I was talking to a guy just an hour ago who was a sniper in NATO forces in Somalia. He told me how he was shot by a 16 year-old while giving some spare bottles of water to some other kids. He said it felt like being hit with a mallet but without much pain, then he looked down and seen the hole in his body armor, took a few steps forward, then hiss brain just pulled the plug and he woke-up two days later in the base hospital. The round didn't penetrate, but due to internal injuries he was on his back for 5/6 months.

josephanthony

Can't Tell. 

Most soldiers who have been shot don't feel it until they look at it, like many soldiers who have had their legs torn off don't notice it until they see that their leg isn't there.

LuckyWaffles121

In Depth...

Nothing, just a sight then the impact. They can't even feel the pain until after a couple moments. The heat of the battle keeps the going and we have to stop them to get them a medic. I know this post isn't that serious but just wanted to go in depth.

FSTNML

Sing Song Manner...

One time someone threw a Russian Anti-Tank Grenade at me and I def recall was a bizarre sort of resolve but mostly extreme irritation. I saw it coming but there was nothing I could do aside from call it out in what was apparently a much too Sing Song manner bc they thought I was kidding. I wasn't. Then it blew up and everybody was irritated.

DragonCat88

Under Fire. 

While under fire you almost never realize that you took a hit it's after when things have calmed that you begin to feel it or someone points it out then it's instant and it sucks so if you are ever in a firefight and see someone get hit unless it needs immediate medical attention keep quiet about it till the fighting ends or their condition worsens.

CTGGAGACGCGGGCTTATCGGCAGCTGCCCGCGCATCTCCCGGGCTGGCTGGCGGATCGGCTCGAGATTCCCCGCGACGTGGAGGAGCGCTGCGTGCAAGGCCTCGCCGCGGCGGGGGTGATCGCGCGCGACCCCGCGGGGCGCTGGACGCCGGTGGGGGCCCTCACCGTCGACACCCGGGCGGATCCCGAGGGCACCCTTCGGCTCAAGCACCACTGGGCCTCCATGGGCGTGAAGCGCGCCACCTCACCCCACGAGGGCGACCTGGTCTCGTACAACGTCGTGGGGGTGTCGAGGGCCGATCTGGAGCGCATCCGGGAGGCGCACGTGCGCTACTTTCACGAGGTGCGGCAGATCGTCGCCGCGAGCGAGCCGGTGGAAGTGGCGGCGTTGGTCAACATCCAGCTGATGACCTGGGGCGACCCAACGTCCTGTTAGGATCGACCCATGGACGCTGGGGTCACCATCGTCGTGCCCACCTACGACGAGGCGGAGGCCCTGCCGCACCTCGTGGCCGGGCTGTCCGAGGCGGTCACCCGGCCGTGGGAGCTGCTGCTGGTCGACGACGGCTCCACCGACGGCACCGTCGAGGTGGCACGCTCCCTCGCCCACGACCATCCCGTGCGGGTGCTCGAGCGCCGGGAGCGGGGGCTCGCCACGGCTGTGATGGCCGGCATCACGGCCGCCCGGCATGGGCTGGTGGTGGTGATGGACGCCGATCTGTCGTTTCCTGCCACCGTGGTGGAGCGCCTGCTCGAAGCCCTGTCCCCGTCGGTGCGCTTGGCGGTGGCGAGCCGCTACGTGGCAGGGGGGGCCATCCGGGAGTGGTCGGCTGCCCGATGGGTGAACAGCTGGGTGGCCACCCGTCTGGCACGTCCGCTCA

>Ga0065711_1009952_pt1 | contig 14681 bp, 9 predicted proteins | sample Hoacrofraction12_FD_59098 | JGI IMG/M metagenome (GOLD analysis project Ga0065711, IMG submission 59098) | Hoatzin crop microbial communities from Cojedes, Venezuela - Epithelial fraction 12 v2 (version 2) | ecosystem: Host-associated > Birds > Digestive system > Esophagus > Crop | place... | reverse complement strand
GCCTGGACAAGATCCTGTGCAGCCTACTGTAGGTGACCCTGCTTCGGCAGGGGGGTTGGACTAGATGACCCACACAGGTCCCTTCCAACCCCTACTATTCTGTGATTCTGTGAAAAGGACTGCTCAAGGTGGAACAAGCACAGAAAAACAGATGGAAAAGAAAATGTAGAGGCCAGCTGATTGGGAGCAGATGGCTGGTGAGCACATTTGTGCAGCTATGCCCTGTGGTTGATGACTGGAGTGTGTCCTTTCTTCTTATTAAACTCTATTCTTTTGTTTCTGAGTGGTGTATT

Golskyn

Oh Crap. 

I got hit 4 times on the chest and I didn't know what was happening until I was on the floor and couldn't use my arm to get up... Then I realized and thought... Oh crap.

NunaKhan

Try to Survive.

My grandfather was in a war (I don't remember which one) and he and his group were on patrol when they were ambushed. He was shot, and he was rushed back to camp. He wasn't supposed to survive, but he said that the one thing that went through his head when he was shot was the bullet.

Diamonds4days1

Punched. 

At first it felt like a punch, like a fist hit me in the gut and I thought I might have been hit but I knew I needed to keep fighting or else I would get hit. I punched her in the face and she dropped the broom so I jumped on her, held her down until she calmed down and I convinced her I didn't know who Teresa was or why she was texting me at 2am.

Afterwards I got up and realized that she never shot me, only punched me in the stomach with the end of the broom handle but it still hurt and left a pretty good sized bruise so... it feels bad, I'm sure. Later the next morning at work I remembered Teresa was an old hook up that I had forgotten about. I called her and we're meeting up soon but just to catch up on old times, not for sex.

Bacore

Rigged. 

Not a soldier but a courier, someone had my hands tied up and I was on my knees looking at him while he was talking, he had 2 of his buddies on each side of him, before he shot me, he said "truth is kid, the game was rigged from the start" he shot me and buried me, then a robot dug me up and carried me to a doctor and I survived with no injuries.

NoSkillxOverkill

The Bullet. 

So I just wanna point something out. For those who keep saying 'the bullet,' the last I knew, most generally, you cant get shot in the head with a military grade weapon without having some major repercussions. So how are you alive to be typing the joke you think is so clever?

stretchedharpy

Image by Foundry Co from Pixabay

Now that college has become a standard requirement for so many jobs and careers, there is a massive push by high schools to get their graduating students accepted and enrolled at an undergraduate college.

On the whole, that's undoubtedly a great thing. A more educated workforce will be prepared to solve the most complex issues facing human beings in the next several decades.

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Image by Gianni Crestani from Pixabay